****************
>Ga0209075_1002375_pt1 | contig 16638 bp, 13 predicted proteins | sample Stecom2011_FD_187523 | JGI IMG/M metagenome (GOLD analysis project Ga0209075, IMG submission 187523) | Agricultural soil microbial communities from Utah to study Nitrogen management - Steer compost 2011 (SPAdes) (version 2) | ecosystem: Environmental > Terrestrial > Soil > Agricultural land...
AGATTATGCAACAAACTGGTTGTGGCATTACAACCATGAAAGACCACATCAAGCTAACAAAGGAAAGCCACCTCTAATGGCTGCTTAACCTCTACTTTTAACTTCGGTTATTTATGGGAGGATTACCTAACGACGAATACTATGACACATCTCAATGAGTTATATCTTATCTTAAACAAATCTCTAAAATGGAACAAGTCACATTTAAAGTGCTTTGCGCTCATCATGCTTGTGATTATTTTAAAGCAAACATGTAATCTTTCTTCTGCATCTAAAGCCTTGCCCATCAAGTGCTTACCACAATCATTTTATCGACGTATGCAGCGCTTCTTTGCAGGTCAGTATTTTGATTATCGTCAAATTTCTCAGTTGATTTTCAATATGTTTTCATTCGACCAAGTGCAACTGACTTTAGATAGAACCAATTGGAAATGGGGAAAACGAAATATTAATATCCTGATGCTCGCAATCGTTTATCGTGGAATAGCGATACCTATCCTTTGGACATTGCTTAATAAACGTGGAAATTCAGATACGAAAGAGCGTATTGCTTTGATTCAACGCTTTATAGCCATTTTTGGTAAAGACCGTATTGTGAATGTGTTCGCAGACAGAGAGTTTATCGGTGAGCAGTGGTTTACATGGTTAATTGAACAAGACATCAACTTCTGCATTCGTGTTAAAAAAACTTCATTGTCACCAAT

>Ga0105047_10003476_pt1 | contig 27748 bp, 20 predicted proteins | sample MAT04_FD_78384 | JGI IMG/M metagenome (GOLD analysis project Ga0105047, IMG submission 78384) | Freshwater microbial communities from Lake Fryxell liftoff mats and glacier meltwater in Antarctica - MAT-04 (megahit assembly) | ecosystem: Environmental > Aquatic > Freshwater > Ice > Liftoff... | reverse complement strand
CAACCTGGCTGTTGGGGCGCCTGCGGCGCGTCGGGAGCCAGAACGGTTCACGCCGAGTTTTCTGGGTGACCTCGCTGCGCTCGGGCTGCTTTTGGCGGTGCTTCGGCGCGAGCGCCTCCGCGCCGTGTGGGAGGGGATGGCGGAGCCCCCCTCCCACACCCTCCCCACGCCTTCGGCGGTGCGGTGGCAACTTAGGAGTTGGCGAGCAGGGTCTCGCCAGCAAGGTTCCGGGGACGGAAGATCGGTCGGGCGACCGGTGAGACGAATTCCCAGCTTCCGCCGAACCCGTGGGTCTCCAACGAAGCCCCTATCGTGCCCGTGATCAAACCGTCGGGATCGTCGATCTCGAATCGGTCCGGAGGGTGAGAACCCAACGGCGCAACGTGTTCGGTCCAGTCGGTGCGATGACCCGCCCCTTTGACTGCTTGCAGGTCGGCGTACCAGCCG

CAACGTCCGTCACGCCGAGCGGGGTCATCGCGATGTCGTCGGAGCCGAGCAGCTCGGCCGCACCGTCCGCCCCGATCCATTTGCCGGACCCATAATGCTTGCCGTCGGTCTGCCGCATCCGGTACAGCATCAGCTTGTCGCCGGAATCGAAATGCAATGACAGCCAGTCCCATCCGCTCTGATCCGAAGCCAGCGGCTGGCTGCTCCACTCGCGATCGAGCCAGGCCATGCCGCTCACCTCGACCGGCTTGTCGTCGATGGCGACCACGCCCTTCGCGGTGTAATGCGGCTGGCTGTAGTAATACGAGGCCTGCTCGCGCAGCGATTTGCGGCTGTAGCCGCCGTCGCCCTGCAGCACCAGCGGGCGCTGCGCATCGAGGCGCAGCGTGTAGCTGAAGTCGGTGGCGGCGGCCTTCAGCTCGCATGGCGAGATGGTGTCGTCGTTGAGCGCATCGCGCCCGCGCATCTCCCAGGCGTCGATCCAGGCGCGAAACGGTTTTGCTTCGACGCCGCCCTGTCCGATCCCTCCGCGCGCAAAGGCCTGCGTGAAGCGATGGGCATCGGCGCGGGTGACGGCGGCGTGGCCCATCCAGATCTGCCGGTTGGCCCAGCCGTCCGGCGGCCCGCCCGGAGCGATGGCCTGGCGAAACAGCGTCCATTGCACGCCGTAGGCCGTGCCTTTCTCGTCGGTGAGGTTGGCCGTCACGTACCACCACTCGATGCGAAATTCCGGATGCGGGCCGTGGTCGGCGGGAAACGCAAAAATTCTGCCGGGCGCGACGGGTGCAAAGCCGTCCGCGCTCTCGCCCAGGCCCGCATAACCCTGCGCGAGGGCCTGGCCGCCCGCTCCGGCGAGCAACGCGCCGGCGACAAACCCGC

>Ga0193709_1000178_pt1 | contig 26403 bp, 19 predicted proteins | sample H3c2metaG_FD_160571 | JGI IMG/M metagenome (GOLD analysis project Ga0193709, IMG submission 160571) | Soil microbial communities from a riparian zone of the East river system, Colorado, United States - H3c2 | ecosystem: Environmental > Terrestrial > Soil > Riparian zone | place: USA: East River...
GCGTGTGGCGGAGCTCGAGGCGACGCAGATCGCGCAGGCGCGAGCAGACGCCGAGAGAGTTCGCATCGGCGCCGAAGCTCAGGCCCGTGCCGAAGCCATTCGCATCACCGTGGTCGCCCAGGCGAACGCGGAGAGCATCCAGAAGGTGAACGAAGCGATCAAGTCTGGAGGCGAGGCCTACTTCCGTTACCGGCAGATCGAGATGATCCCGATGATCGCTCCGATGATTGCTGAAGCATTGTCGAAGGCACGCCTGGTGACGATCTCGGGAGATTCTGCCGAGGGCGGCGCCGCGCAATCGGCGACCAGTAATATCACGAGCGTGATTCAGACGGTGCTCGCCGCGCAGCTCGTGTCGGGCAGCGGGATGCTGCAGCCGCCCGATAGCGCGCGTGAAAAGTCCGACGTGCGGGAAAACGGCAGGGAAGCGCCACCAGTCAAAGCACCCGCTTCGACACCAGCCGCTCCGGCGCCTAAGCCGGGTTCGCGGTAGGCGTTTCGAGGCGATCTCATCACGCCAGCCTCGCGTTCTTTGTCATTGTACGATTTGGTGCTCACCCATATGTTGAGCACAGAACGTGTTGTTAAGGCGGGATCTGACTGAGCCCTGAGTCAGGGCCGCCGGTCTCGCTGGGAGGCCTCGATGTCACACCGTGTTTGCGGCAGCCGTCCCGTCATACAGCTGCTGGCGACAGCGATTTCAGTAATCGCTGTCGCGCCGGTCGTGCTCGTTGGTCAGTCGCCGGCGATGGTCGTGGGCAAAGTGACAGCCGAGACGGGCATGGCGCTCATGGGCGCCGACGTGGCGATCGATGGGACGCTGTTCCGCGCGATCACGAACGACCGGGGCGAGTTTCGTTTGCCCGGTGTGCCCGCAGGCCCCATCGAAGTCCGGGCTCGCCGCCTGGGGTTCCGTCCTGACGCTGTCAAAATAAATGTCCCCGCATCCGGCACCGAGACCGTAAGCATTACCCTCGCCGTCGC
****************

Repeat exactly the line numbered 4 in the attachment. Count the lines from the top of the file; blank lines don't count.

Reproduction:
CAACCTGGCTGTTGGGGCGCCTGCGGCGCGTCGGGAGCCAGAACGGTTCACGCCGAGTTTTCTGGGTGACCTCGCTGCGCTCGGGCTGCTTTTGGCGGTGCTTCGGCGCGAGCGCCTCCGCGCCGTGTGGGAGGGGATGGCGGAGCCCCCCTCCCACACCCTCCCCACGCCTTCGGCGGTGCGGTGGCAACTTAGGAGTTGGCGAGCAGGGTCTCGCCAGCAAGGTTCCGGGGACGGAAGATCGGTCGGGCGACCGGTGAGACGAATTCCCAGCTTCCGCCGAACCCGTGGGTCTCCAACGAAGCCCCTATCGTGCCCGTGATCAAACCGTCGGGATCGTCGATCTCGAATCGGTCCGGAGGGTGAGAACCCAACGGCGCAACGTGTTCGGTCCAGTCGGTGCGATGACCCGCCCCTTTGACTGCTTGCAGGTCGGCGTACCAGCCG